Agoraquest Logo
The only place for the Sony Enthusiast Free Member Registration | Login | Contact Us | Quick Search Forum   
Main Menu
  • Home
  • Topics
  • Forums
  • Reviews
  • The Top
  • Web Links
  • File Downloads
  • Photo Gallery
  • Archived Articles
  • Media Center
  • Useful Sections
  • Sony Issues
  • Sony Alerts
  • Senior Members
  • Premium Members
  • eBay Sony Auction
  • Search Site
  • About Us
  • Recommend Us
  • Members List
  • Bookmark this Page

    Additional Features
  • Linking to Us
  • Owner Manuals
  • Calender of Events
  • Contact Us
  • Stock Market
  • Agorasearch
  • Break It Down Blog

  • Sponsors




    Who's Online
    Currently Online
    Visitors:247
    Members:2
    Total of:249 users
    MemberLogged
    SONYESP3.2 min
    ShadowLord0.1 min
    Users will be removed if they logged out or are inactive for 35 minutes

    Most Online Users
    Visitors:980
    Members:1
    Total of:981 online users
    October 17, 2013, 10:29 pm

    Your Current Status
    You are Anonymous user. Register for free by clicking here.

     Inbox
    Log in to check your private message


      
    Moderated By: claudio
    Agoraquest Forum Index Television Configuration
      
    KV-40XBR800, High Definition 4:3 vs. 16:9 What to do? Dashboard
    Replies: 7 | Views: 2,872
    Last Reply: March 23, 2003, 4:22 pm

    View Printable Version of this thread
    Members below have participated in this thread
    NOVAwhiteTypeS | Jeff_Lam | 40XBR700_Owner | sandorbond | duffy75 |
    Search other threads for related issues/solutions: or use Advance Forum Search
    Get the latest Exclusive Sony News by Joining our RSS Feed or Get RSS Via Email
    Author KV-40XBR800, High Definition 4:3 vs. 16:9 What to do?
    duffy75

    Rank: Sony Fan


    Joined: Feb 26, 2003
    Posts: 8
    From: San Diego

      Posted: 2003-02-26 13:22

    I am curious about something here.

    Since my TV is 4:3, am i going to to be forced to watch all HD broadcasts in 16:9 and lose the screen space?

    I was under the impresion that there are DirecTV HD receivers that are out there, that can scale/alter the HD broadcast to fit a 4:3 format, thereby taking advantage of my entire screen or close to it.

    Is that true or not?

    Are there any KV40-XBR800 owners out there who can weigh in on this issue and advise me on the best way to set up my TV for High Definition?

    If scaling is the way to go for my 4:3, what is the best "first" generation DirecTV HD receiver out there?


       


    40XBR700_Owner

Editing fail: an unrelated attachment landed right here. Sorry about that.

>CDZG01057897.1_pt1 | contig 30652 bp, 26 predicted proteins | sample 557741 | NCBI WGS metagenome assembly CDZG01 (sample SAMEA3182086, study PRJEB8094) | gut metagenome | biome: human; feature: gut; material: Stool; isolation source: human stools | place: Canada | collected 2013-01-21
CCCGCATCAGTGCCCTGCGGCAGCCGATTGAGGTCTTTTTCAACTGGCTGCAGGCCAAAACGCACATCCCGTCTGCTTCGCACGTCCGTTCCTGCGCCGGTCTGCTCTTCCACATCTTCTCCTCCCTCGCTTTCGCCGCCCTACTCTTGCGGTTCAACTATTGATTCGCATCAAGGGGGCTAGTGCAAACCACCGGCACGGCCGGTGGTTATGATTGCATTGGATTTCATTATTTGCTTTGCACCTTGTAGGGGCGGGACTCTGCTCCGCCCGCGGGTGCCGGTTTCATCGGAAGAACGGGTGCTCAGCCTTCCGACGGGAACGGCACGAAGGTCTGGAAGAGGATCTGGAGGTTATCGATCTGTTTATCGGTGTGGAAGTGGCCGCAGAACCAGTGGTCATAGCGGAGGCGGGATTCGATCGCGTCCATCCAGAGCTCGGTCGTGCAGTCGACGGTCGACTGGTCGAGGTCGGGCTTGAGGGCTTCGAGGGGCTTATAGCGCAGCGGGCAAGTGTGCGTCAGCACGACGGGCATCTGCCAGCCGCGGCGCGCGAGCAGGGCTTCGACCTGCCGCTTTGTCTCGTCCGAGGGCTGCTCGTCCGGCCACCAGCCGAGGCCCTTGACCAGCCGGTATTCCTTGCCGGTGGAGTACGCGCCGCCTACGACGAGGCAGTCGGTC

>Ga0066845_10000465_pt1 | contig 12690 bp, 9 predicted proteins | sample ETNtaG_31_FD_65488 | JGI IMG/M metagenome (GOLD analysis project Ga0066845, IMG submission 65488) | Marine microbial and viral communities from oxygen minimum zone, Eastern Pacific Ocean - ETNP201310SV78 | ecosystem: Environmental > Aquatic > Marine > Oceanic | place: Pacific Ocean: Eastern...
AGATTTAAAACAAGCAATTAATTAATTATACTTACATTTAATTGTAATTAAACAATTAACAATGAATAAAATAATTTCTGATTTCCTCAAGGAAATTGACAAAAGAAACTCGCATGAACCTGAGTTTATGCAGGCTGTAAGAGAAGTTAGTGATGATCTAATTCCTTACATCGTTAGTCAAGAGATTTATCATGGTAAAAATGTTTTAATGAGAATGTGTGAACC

Rank: Sony Enthusiant


    Joined: Dec 29, 2002
    Posts: 32
    From:

      Posted: 2003-02-26 15:33

    You can crop the picture in 480i (via S-video) and 480p (via component). You can't crop 720p or 1080i. I usually crop a downscaled HD signal in 480i. Looks very good.....and the screen is full!

    EDIT - I have the Zenith HD520.

    [ This message was edited by: 40XBR700_Owner on 2003-02-26 15:34 ]


       
    duffy75

    Rank: Sony Fan


    Joined: Feb 26, 2003
    Posts: 8
    From: San Diego

      Posted: 2003-02-26 16:13

    I dont quite follw you.

    What exactly do you mean when you are saying that you "crop" the pic.

    Are you saying you crop the picture through settings contained in the TV or in the HD receiver itself? Do you crop the sides of the PIC?

    Also,

    I was under the impression that the only HD signal being used on DTV was 1080i. How do you determine the type of signal being output?

    Finally,

    Regarding 1080i, basically you are saying that i will be forced to view any 1080i signal in 16:9 mode right? No recevier can help me on this?



       
    Jeff_Lam

    Rank: Sony Aficionado


    Joined: Nov 06, 2002
    Posts: 125
    From: Santa Clara, CA

      Posted: 2003-02-26 16:14

    Utilize your squeeze mode. That's what it's there for. If a HD signal is 16x9, you should use the squeeze to view it to get the full resolution. If the HD signal is 4x3, you can get the STB to scale it to fit your screen. Not all models can do this though. Some will leave you with a windowboxed image with bars on all 4 sides due to the autosqueeze of 1080i material.


       
    duffy75

    Rank: Sony Fan


    Joined: Feb 26, 2003
    Posts: 8
    From: San Diego

      Posted: 2003-02-26 18:20

    Quote:

    On 2003-02-26 16:14, Jeff_Lam wrote:
    Utilize your squeeze mode. That's what it's there for. If a HD signal is 16:9, you should use the squeeze to view it to get the full resolution.



    But even if i use the squeeze mode, ultimately i will have wasted space right? as it will not fill out my entire screen since my TV is 4:3 correct?


    Quote:

    On 2003-02-26 16:14, Jeff_Lam wrote:
    If the HD signal is 4:3, you can get the STB to scale it to fit your screen.




    If the native signal being broadcast is 4:3, why would i need the receiver to "scale" the Pic? Wouldn't it just autmoatically display correctly since my TV is 4:3 to begin with?


    Quote:

    On 2003-02-26 16:14, Jeff_Lam wrote:
    Not all models can do this though. Some will leave you with a windowboxed image with bars on all 4 sides due to the autosqueeze of 1080i material.